Breath of Clarity

Incorporating Reflection Comment #1

Original Post by Amanda Hughes:

I feel that I incorporate reflection into my writing process every time I write. I use a similar process to how I plan out my day. At the end of each workday, I make a list of the top things I need to accomplish the following day. The next morning, I think about the best approach to ensure I get those things done, then execute to ensure that everyone I am reporting to is pleased with the result.

When writing, I begin my writing by getting all of my thoughts down on paper, and then reflect on those thoughts to decide how they best fit together or if they don’t. I then think about how I want my audience to interpret these thoughts.

I liked the list that Jennifer Porter (2017) uses in her article on how to start reflecting:

Identify Some Important Questions

Select a Reflection Process that Matches Your Preferences

Schedule Time

Start Small

Do It

Ask for help

I think the last item is extremely important. I have an accountability partner at work, and we go to each other for so many things. We ask each other to review our writing and emails to make sure the message is being conveyed correctly and appropriately, and we also check in with each other on our personal development goals. Reflection is key to ensuring your growth and success whether it be your writing and communication style or your personal and professional development.



Porter, Jennifer. 2017. “Why You Should Make Time for Self-Reflection (Even if You Hate Doing it).” Harvard Business Review (March 21).

My Comment:

Hi Amanda,

I appreciate that you’re bringing priority into consideration. I figure folks can get stuck at a halt in reflection because they do not know where to start. Being accustomed to making a list of the top things you’re needing to accomplish the following day is a prompt in itself that makes it so you have a launching pad every time you begin the writing session. If the initial reflection at the end of each workday did not take place, it would be difficult to start the morning one step ahead as you’re now already at the point of thinking about the best approach to ensure things get done. Reflecting at the end of each workday also makes it so there’s less choices to make in the morning. You already decided what is going to get done so that, the next morning, you’re only needing to make choices about how to get the things done. It reminds me of doing a workout. I already decide how much I am going to run before I step onto the treadmill. That way, during the run, I am just figuring out how to get through it instead of determining how far to go. It also reminds me of getting dressed in the morning. It is easier to lay clothes out on top of the dresser the night before. Then, in the morning, it’s only a matter of figuring out how to put them on. Anyways, good idea to draft without judgement at the way beginning so that you can maximize creativity by not interfering with the initial flow of thoughts. I also agree with incorporating how you’re intending for the audience to interpret the thoughts as part of organizing them.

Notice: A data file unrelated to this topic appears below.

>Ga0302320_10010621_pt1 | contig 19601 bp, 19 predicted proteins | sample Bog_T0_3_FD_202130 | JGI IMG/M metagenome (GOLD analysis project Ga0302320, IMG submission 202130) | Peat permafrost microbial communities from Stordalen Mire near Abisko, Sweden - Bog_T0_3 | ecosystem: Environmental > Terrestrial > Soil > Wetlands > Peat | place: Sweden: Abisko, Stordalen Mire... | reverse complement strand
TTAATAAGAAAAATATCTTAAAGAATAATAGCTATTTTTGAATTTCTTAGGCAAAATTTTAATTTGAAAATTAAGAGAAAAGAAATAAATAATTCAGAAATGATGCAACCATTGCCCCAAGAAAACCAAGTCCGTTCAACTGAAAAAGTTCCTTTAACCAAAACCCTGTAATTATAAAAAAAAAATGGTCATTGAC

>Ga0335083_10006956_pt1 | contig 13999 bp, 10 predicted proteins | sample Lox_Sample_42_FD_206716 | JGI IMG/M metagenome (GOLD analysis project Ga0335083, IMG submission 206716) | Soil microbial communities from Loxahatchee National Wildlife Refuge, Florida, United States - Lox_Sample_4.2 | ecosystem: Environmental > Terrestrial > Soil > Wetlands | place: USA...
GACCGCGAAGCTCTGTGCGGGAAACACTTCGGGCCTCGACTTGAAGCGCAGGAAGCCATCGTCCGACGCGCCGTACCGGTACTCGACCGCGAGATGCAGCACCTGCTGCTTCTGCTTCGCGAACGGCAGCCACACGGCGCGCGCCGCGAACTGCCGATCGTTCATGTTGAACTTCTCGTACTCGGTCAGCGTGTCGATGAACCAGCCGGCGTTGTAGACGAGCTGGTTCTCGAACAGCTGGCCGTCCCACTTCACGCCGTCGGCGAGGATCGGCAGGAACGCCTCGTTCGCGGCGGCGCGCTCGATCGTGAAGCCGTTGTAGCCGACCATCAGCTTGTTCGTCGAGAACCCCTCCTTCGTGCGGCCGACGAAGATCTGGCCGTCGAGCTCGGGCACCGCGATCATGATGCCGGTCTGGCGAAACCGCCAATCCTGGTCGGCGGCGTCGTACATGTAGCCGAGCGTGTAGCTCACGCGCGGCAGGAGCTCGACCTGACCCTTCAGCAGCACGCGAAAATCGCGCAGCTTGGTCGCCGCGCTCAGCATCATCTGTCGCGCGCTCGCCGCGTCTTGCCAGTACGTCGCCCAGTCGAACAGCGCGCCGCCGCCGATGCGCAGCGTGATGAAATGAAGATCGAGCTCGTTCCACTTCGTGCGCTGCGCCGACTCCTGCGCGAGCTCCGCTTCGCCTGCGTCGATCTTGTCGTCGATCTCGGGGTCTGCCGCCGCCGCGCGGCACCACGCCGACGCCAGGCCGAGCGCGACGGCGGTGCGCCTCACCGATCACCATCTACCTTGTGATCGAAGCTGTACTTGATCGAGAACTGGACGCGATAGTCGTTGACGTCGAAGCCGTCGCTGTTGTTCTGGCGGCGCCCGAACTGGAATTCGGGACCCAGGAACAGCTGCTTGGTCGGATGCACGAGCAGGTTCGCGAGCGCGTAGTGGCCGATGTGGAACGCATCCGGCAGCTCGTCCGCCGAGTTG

Comment by Amanda Hughes:

Thanks Mary! I do the same things…I pick out my clothes the night before so that I have one less thought or decision to make in the morning, partially because I am half awake before the drive in lol. Prioritization to me is super important though, because it keeps me organized, and I am a very OCD organized person. My house may not be spotless, but I can tell you where everything is located.

You mentioned working out, so I am curious, do you ever reflect when you workout? We have astationary bike here at home, and I like to use that time to reflect on my thoughts and ideas, and have done this many times throughout grad school. Giving myself something to do that doesn’t take a whole lot of thought and effort allows my brain to relax and open up.

Comment by Keith Hay:


That was an interesting question. While I rarely reflect on the process of my work, I have spent the last two years keeping a journal of my exercise. Over time, that has grown to include notes about how I feel when I start, if I have any injuries, and other things that may factor into the workout. I also use my time running to think about large writing projects. As I run, I stop thinking about running and eventually drift in a space where the writing starts to develop. Finally, I am starting to keep a to-do list for work tasks but am still in a phase where I feel like I am experimenting with that.

Comment by Amanda Hughes:

If you could only see my outlook calendar for work, and my weekly planner that I keep for school, work, and personal life you would probably think I am a nutcase! My outlook calendar is color-coded based on topic so I know what I am going to and from throughout the day, and my planner (Links to an external site.) has a daily to-do list so that I can prioritize the top 5 or 10 things that I need to get checked off.